Parents of college freshmen have begun the countdown. Each day that passes puts another big X on the calendar and brings us one day closer to the Big Departure ― the day we take our kids to their colleges, help them unpack, and then watch them go off merrily with their new friends into what we think of as “the rest of their lives.” It’s a notorious “pass the Kleenex” moment as far as milestones go.
We’d like to acknowledge the sense of loss many parents experience ― and also remind them that there are, in fact, some gains they can now look forward to:
1. Getting change from a $20.
For the past few years, you have been an ATM that dispenses $20 bills. You have probably noticed that everything your child wants to buy costs precisely $20. Movie tickets, lunch at the mall with a friend, a Starbucks’ stop after school ― it’s always a flat $20. And we know this because there is never any change offered. Never. Should you foolishly inquire about the possibility of change, it will be delivered in the form of an eye roll. It is simply easier to accept that everything in the world costs $20 than have to endure an eye roll.
2. The case of peach Diet Snapple won’t disappear overnight.
It doesn’t matter how many times a week you buy cases of peach Diet Snapple because every time it will vanish. It doesn’t matter if you try hiding it in the garage or buying raspberry-flavored instead because nobody likes raspberry. It will still go missing. They find it. Their teenage antenna picks up the scent and they beeline straight to it. One of the first things parents notice about empty nest syndrome is that the Snapple stash lasts longer.
3. You won’t have to wait up for them to come home.
Of course you were thrilled when your daughter began babysitting and earning a little cash for college. But waiting up for her to come home has been a killer. You still remember how it took you a full weekend to get over the sleep-deprivation of Grad Night.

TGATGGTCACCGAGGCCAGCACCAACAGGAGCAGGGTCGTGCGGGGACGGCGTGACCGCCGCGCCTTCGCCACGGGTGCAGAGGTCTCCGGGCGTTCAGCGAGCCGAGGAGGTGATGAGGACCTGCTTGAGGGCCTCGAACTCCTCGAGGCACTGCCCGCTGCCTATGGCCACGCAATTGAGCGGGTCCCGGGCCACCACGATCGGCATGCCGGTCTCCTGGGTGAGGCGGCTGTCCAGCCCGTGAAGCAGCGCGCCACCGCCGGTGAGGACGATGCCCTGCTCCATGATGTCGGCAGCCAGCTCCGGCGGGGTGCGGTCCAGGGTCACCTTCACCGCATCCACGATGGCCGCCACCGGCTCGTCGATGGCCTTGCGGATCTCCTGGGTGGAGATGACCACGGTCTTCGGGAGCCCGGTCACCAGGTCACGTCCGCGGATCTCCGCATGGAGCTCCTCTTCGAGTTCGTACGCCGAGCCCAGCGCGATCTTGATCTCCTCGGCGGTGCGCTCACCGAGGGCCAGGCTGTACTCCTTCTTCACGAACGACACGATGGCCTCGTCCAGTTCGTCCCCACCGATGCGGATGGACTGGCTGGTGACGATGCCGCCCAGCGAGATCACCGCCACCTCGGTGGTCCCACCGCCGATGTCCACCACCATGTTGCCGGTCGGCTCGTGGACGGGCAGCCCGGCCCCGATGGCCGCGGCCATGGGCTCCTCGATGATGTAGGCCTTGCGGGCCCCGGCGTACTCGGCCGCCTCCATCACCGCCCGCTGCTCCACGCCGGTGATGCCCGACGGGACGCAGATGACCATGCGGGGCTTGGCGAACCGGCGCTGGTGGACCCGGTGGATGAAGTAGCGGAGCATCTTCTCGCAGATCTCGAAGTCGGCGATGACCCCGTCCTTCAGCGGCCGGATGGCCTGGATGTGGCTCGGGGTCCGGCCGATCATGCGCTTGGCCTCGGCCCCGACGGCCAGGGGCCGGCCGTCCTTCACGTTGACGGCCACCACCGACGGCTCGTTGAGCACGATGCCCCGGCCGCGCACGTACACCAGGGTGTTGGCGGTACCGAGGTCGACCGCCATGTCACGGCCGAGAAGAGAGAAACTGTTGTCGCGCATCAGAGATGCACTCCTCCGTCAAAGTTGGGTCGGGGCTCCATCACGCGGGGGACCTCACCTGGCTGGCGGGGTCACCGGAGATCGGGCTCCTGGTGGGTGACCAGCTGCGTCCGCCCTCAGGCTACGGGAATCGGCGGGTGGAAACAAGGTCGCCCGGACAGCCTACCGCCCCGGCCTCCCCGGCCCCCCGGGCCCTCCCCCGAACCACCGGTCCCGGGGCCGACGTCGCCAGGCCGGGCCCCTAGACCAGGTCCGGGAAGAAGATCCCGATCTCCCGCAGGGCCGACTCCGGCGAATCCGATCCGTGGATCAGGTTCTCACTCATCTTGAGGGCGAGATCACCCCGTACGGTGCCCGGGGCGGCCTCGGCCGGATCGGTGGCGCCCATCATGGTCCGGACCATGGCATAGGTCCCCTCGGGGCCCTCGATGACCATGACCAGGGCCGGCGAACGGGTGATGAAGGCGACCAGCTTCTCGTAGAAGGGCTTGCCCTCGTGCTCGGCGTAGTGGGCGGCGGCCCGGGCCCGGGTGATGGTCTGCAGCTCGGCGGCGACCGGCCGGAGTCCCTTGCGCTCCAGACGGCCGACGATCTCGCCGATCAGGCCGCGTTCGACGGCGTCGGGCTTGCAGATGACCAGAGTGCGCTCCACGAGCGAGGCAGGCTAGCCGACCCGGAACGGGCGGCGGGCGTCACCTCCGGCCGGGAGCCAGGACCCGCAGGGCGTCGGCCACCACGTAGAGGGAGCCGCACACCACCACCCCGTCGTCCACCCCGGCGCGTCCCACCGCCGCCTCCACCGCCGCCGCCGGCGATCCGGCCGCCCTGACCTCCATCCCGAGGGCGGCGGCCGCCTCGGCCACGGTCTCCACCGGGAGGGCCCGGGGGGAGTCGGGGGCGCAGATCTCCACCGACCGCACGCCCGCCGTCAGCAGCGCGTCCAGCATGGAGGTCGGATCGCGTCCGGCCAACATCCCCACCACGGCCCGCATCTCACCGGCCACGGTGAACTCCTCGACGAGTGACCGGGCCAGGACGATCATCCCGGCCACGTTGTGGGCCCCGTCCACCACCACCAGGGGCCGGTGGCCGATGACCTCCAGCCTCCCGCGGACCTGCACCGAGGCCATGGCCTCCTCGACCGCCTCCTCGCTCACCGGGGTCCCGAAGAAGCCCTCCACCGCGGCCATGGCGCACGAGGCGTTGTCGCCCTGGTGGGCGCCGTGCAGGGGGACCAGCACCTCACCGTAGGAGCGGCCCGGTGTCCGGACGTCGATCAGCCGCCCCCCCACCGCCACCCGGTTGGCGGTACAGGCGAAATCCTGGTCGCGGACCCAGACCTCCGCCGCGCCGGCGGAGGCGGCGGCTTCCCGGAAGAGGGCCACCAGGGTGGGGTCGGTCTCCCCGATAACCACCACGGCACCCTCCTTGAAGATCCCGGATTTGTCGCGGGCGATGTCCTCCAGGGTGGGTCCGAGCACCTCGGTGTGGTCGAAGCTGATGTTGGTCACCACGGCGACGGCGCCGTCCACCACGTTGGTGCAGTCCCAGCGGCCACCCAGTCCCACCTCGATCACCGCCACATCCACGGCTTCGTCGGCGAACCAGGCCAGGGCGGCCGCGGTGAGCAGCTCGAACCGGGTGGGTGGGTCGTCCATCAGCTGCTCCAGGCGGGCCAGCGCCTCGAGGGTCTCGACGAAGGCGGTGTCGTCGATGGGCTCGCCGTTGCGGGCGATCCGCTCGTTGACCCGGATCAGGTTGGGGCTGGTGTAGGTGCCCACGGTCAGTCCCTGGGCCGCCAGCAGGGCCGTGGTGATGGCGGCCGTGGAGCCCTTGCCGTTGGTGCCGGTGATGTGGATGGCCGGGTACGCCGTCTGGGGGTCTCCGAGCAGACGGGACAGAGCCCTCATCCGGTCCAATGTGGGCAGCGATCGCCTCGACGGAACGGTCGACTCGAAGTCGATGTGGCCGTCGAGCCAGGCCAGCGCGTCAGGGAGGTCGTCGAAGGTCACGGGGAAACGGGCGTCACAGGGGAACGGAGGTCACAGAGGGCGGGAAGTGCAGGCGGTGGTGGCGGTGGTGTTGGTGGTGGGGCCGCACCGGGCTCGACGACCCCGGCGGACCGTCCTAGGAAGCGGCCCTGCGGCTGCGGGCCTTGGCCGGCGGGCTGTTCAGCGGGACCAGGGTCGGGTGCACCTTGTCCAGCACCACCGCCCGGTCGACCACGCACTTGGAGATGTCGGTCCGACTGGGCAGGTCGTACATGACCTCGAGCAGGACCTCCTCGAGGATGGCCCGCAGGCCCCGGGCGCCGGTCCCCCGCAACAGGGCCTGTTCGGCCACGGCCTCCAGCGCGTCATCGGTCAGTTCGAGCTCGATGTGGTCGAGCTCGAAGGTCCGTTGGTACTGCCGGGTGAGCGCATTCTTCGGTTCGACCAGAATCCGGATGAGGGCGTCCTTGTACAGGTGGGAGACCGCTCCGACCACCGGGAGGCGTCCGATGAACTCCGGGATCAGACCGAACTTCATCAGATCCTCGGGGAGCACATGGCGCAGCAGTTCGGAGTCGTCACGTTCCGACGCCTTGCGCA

Well now, you won’t be waiting up any more. They will be making their own schedules, keeping their own hours, coming home when they want. And you won’t know when that is. Yeah, OK, pass the Kleenex.
4. Your plates will all stay in the kitchen.
Being a parent who respects your child’s privacy, you probably have only looked under his bed when a sufficient number of dinner plates went missing. What you likely found was the plate memorial, where much of your dinnerware went to die. With Junior gone, you will once again have a serving set for 12. At least until he comes home for Thanksgiving.
5. There will be fewer things to trip over.
Shoes belong on feet and when they aren’t on feet, they belong in a closet. Except that doesn’t happen around teenagers. Shoes are magnetically drawn to the most inconvenient part of any room. The goal of shoes is to be placed in the spot where they are likely to inflict the most damage possible to anyone walking through. Shoes are sometimes aided in this quest by dirty socks and occasionally dirty underwear still stuck in yesterday’s jeans.
The ability to walk across the room without stepping on something last occurred just before the Legos arrived in your life. It’s been awhile, but you will likely rejoice at being able to move freely about the cabin once again.
6. Recyclables will finally be put in the proper can.
Many a parent, in an attempt to role model good global citizenship, established separate disposal bins for glass bottles, household trash and paper goods. They are colored-coded and even have pictures on the outside of what should be tossed in the bin. But the system must be inherently flawed because the teenage brain has never been able to handle it. Yes, this same brain is going off to college to become a neurosurgeon.
7. You can listen to Billy Joel without being judged.
For years, you have sacrificed your musical tastes for theirs. No more fighting over the car radio dial. You own this now.
BEFORE YOU GO
How to vote
Vote-by-mail ballot request deadline: Varies by state
For the Nov 3 election: States are making it easier for citizens to vote absentee by mail this year due to the coronavirus. Each state has its own rules for mail-in absentee voting. Visit your state election office website to find out if you can vote by mail.Get more informationTrack ballot status
In-person early voting dates: Varies by state
Sometimes circumstances make it hard or impossible for you to vote on Election Day. But your state may let you vote during a designated early voting period. You don't need an excuse to vote early. Visit your state election office website to find out whether they offer early voting.My Election Office
General Election: Nov 3, 2020
Polling hours on Election Day: Varies by state/localityMy Polling Place